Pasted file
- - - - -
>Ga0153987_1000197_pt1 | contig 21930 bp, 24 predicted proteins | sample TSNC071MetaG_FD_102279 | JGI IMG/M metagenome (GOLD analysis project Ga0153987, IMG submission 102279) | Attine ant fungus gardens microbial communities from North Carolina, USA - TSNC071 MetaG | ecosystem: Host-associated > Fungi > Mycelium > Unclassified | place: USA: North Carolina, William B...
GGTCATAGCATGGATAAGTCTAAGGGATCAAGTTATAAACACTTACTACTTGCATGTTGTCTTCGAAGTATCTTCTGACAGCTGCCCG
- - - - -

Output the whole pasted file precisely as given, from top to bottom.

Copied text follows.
>Ga0153987_1000197_pt1 | contig 21930 bp, 24 predicted proteins | sample TSNC071MetaG_FD_102279 | JGI IMG/M metagenome (GOLD analysis project Ga0153987, IMG submission 102279) | Attine ant fungus gardens microbial communities from North Carolina, USA - TSNC071 MetaG | ecosystem: Host-associated > Fungi > Mycelium > Unclassified | place: USA: North Carolina, William B...
GGTCATAGCATGGATAAGTCTAAGGGATCAAGTTATAAACACTTACTACTTGCATGTTGTCTTCGAAGTATCTTCTGACAGCTGCCCG